The chemical was legally stored ib tanks located upstream from the drinking water intake. It was contained in “rusty and old” tanks. Safety concerns related to MCHM and other chemicals used by the coal industry have been raised before.

Fracking could possibly exercised safely, if, and that’s a big IF, there was regular enforcement and safe restrictions applied. However, the local governments and US congress don’t seem to want to put any pressures on those companies that made significant contributions to their elections, in my opinion. Which, to me, doesn’t seem to make much sense, because they drink, bathe, and cook with the same water the rest of us do. You would think they’d want to be sure there would be no contamination and if something did occur like in West Virginia, there was a plan in place to deal with the disaster.

So all this talk about Fracking had me working on the above piece, which I call “R U FRACKIN’ ME“. It is a Cold Wax & Oil painting of an abstract landscape at the top, with heat-torched and forged copper beneath and river rocks affixed to the copper and substrate. It is presently displayed at the Hillsborough Gallery of Arts, Hillsborough, NC. Hillsborough Gallery is now featuring a show, RIVER, which displays artworks from Orange County Artist Guild members that were part of the book, RIVER. Original artwork from the book and the book are on sale. All proceeds go to the Haw River Assembly.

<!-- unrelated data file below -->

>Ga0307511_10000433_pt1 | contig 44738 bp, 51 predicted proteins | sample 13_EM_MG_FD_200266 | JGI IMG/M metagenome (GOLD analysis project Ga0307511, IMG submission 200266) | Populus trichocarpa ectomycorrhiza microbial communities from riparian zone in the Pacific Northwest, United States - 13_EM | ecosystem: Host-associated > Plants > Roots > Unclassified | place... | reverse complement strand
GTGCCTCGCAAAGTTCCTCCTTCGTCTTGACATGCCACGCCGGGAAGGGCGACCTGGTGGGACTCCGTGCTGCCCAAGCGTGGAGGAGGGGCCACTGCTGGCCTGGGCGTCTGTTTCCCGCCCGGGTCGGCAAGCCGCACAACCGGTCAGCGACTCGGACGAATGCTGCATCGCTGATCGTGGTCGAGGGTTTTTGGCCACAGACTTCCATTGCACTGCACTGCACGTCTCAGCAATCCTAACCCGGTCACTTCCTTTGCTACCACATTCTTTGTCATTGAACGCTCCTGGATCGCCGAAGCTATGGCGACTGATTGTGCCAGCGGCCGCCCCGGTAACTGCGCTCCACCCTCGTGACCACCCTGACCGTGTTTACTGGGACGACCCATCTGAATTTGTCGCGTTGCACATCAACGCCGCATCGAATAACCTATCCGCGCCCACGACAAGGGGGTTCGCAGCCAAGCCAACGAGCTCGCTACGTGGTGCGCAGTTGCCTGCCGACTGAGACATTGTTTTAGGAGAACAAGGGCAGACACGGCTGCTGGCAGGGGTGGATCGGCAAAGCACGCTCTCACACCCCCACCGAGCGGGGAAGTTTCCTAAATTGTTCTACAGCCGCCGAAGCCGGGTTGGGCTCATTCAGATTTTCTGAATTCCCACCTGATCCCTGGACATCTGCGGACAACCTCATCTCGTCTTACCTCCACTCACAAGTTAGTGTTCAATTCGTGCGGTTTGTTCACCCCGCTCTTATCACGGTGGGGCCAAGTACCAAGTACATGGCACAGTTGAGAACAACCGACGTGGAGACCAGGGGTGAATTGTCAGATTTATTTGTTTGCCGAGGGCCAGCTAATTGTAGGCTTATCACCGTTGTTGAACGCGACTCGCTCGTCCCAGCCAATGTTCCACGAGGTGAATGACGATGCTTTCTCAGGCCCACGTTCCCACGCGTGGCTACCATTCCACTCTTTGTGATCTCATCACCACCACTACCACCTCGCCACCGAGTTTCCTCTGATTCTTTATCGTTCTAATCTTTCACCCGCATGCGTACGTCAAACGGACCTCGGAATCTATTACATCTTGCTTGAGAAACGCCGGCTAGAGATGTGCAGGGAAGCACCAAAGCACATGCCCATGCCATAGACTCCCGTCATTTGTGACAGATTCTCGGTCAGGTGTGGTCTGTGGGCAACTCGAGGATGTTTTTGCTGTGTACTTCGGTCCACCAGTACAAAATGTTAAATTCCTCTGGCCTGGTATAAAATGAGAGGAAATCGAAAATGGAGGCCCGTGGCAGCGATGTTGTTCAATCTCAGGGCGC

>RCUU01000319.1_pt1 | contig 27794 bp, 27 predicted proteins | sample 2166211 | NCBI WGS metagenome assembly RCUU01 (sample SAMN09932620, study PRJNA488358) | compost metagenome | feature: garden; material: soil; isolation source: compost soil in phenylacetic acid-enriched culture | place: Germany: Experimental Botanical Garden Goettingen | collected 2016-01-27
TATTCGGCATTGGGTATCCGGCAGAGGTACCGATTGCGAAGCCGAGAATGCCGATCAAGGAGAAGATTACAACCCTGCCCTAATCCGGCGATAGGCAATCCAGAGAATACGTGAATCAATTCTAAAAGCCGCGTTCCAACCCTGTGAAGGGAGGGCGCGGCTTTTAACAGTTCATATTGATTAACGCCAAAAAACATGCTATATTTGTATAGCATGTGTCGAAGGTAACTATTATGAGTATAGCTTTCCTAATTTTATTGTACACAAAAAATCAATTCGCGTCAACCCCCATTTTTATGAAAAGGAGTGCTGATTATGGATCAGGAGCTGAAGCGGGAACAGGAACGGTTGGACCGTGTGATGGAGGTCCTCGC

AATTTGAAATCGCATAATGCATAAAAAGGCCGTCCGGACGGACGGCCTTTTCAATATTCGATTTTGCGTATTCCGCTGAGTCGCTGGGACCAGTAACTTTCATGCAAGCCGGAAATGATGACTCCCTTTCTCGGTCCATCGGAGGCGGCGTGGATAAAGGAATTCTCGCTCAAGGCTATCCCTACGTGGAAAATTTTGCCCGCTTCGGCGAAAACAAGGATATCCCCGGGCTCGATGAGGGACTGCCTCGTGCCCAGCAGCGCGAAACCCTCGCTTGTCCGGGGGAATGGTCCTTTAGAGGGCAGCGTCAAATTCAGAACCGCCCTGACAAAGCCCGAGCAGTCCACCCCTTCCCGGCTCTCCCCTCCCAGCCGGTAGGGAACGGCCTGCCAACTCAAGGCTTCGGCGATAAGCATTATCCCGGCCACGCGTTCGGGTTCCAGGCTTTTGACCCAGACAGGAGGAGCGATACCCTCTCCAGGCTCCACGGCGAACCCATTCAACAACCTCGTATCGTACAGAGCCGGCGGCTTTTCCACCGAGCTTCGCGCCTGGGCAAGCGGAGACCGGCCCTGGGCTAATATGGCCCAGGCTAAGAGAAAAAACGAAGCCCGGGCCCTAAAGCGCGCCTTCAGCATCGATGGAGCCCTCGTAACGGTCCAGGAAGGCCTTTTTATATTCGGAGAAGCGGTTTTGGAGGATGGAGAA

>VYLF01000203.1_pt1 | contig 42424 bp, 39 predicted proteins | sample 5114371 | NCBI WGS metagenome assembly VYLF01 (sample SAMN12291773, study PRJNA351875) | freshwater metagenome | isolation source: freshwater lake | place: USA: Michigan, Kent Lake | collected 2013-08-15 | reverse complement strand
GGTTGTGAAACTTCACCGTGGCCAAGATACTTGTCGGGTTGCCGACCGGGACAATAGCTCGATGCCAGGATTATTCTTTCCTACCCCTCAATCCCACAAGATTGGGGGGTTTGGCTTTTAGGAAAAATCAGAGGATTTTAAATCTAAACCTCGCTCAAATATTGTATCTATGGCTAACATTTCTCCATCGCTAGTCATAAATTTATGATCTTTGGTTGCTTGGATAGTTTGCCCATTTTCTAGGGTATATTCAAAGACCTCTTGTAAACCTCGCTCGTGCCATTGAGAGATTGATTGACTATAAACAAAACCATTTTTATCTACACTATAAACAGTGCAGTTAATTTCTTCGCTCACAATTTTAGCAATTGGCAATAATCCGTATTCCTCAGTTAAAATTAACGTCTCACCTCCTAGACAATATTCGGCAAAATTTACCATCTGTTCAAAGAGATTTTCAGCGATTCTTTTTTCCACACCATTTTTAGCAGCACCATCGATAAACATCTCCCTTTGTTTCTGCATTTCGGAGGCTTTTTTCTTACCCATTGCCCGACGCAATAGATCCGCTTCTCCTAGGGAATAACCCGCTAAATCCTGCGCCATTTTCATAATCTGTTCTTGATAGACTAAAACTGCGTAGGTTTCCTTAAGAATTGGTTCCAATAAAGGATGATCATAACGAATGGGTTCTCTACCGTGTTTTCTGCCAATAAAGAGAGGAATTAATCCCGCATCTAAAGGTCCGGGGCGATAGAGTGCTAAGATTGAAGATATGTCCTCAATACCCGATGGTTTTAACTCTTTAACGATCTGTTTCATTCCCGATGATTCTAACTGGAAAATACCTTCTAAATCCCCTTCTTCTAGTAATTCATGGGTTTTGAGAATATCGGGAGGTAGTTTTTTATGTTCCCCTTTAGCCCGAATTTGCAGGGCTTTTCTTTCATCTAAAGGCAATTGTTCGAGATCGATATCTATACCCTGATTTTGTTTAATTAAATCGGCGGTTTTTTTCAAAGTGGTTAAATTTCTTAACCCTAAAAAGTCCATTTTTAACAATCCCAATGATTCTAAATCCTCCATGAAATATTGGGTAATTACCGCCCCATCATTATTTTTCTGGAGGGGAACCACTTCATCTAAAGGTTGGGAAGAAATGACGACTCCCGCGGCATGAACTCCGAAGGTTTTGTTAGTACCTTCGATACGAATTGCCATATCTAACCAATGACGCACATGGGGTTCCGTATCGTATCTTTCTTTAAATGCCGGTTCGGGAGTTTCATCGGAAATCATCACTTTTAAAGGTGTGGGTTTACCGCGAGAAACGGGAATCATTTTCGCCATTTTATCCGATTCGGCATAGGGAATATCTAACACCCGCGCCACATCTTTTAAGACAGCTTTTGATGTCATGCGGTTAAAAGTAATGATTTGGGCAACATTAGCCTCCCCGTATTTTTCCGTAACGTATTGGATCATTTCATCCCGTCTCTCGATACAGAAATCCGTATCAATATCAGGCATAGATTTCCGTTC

The Haw River Assembly is a 501(c)(3) non-profit citizens’ group founded in 1982 to restore and protect the Haw River and Jordan Lake, and to build a watershed community that shares this vision The scenic 110 mile Haw River is at the headwaters of the Cape Fear River Basin.